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Research Coins: Feature Auction


Early Germanic Imitation

CNG 112, Lot: 699. Estimate $1000.
Sold for $1400. This amount does not include the buyer’s fee.

UNCERTAIN GERMANIC TRIBES, Pseudo-Imperial issues. Circa late 4th century AD. AV Solidus (22mm, 4.32 g, 6h). Imitating Nicomedia mint, 5th officina issue of Valentinian I. D N VAELNTINI ANVS P P AVG (sic), pearl-diademed, draped, and cuirassed bust right / RESTITVTOR RE PVBLICAE, emperor standing facing, head right, holding labarum decorated with quasi-Christogram and Victory on globe; (retrograde Z)MNЄ. Cf. RIC IX 2a.2; cf. Depeyrot 10/1 (both refs for official issue); Fagerlie –; cf. NAC 84, lot 2137 (uncertain eastern Europe). A few scrapes. EF.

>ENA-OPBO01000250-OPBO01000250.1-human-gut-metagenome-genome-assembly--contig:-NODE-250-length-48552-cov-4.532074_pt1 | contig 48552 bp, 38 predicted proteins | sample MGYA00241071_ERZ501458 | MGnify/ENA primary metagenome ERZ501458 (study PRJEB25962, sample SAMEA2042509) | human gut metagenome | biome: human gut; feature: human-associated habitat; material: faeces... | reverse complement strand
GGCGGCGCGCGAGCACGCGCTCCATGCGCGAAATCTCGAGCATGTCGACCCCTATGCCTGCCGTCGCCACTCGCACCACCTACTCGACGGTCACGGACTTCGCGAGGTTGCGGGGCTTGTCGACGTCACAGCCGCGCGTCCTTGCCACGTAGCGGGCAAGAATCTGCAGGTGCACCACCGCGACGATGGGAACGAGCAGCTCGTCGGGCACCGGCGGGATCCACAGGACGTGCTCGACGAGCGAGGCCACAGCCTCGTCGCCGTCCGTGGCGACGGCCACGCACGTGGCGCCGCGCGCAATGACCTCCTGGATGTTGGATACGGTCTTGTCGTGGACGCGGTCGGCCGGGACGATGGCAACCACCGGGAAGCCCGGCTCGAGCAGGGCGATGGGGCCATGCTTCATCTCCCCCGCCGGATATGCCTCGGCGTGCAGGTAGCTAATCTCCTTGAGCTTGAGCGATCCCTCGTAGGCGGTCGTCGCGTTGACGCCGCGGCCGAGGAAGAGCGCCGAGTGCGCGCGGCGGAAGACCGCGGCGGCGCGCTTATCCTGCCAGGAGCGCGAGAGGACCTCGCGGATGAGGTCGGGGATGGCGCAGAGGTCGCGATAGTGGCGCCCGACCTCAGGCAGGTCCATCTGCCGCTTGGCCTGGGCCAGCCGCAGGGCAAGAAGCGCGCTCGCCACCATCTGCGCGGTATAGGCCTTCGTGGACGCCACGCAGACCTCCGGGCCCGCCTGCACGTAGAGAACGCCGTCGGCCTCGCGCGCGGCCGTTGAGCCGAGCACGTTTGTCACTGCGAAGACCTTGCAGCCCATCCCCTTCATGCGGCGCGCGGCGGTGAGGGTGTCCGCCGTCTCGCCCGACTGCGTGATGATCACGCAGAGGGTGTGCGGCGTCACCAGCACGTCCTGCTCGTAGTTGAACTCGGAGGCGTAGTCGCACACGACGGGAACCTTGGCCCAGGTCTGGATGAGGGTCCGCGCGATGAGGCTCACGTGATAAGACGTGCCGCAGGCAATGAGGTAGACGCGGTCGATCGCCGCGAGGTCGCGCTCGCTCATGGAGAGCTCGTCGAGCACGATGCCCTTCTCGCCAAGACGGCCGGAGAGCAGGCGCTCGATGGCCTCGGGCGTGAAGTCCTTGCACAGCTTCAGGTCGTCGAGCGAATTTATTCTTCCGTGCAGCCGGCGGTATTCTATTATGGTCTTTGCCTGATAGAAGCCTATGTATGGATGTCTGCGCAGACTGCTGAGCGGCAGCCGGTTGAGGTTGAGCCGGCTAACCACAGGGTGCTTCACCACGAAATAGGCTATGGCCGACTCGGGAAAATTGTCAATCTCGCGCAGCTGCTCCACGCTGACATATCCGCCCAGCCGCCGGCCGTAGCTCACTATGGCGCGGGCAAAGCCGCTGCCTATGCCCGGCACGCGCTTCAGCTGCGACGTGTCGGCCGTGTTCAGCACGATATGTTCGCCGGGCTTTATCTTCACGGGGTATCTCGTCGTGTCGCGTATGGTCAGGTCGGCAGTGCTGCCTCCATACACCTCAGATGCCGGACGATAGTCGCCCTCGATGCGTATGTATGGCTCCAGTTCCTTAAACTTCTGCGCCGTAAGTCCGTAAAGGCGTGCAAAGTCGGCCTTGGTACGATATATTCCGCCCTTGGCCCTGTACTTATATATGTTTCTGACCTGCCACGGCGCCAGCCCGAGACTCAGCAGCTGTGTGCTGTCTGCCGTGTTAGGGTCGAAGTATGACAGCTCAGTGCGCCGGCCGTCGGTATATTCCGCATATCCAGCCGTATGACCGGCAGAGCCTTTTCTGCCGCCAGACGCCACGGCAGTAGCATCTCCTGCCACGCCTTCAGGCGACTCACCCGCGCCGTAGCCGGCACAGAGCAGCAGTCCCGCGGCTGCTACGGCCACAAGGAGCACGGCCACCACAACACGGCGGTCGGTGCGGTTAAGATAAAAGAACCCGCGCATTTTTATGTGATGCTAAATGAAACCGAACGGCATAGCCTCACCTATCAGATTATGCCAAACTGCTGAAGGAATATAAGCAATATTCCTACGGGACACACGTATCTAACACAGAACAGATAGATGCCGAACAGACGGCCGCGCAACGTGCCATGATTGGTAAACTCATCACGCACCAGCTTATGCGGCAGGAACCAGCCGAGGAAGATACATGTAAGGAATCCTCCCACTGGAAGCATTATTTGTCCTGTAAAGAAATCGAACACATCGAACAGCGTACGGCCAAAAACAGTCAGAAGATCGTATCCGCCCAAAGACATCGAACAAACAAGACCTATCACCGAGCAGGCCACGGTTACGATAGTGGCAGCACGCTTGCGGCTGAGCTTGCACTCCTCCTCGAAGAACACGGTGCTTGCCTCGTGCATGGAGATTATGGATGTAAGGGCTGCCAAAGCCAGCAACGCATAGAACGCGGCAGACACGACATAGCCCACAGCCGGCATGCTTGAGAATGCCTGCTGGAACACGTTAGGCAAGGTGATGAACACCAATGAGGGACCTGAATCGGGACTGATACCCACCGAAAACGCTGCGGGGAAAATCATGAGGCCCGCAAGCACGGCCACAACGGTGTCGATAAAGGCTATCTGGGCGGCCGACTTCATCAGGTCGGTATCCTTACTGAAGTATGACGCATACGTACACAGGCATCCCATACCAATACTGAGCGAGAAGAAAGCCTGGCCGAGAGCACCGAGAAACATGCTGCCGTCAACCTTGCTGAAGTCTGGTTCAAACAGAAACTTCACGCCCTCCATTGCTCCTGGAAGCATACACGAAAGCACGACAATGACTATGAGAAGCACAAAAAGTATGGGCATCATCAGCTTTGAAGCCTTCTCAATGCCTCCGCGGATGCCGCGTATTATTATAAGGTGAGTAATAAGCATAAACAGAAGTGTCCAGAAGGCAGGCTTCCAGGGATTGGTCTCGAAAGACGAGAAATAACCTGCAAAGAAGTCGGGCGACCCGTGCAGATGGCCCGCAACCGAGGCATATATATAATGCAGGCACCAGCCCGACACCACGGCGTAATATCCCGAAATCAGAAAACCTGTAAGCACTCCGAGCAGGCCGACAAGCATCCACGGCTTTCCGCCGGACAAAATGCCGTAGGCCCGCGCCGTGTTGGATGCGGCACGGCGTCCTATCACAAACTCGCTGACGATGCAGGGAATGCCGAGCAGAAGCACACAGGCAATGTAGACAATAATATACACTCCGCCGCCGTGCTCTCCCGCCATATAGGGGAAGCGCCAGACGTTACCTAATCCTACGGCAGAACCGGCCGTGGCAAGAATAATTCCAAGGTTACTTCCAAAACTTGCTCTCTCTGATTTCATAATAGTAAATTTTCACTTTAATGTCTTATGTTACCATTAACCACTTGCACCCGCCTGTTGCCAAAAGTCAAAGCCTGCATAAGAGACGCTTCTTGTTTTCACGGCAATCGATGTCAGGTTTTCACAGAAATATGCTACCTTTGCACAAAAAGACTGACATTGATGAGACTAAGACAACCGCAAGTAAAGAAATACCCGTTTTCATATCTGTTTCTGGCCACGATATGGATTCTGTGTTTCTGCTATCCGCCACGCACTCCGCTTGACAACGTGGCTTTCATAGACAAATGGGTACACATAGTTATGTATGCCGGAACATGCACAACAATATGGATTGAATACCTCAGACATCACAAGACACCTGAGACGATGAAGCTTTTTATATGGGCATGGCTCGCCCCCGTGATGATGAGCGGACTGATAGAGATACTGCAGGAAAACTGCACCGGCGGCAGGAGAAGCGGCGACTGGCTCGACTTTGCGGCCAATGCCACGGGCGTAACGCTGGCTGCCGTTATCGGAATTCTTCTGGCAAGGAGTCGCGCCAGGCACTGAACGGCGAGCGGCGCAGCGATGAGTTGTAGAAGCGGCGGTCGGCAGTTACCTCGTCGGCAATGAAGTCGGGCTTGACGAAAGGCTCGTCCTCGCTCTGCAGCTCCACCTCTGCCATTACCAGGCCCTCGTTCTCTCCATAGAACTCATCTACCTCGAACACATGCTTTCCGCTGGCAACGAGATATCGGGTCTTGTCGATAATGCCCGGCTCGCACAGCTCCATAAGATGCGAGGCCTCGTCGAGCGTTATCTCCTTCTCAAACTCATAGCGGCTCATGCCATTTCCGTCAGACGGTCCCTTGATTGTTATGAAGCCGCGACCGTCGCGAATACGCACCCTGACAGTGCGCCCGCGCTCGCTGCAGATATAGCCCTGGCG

At first glance, this solidus would appear to be an official Nicomedia mint issue of Valentinian I. The presence of certain stylistic anomalies, however, suggest that this is an imitative issue. Although well-executed, the obverse legend is blundered with the emperor’s name spelled VAELNTINI ANVS, and the S of the mintmark was engraved as a retrograde Z. The obverse portrait, with its elongated and stylized features, as well as the reverse figures, are stylistically similar to other known Germanic issues, especially those of the fifth century AD, when such imitative issues are more prevalent. Most striking is the depiction of the Christogram on the labarum. On official issues, care is taken to represent the symbol accurately. On this coin, however, the symbol appears star-like – a design with only passing similarity to the original by someone unfamiliar with the Christogram. While not conclusive, all this evidence, when taken together, strongly suggests that this solidus is a Germanic issue, and likely among the earliest.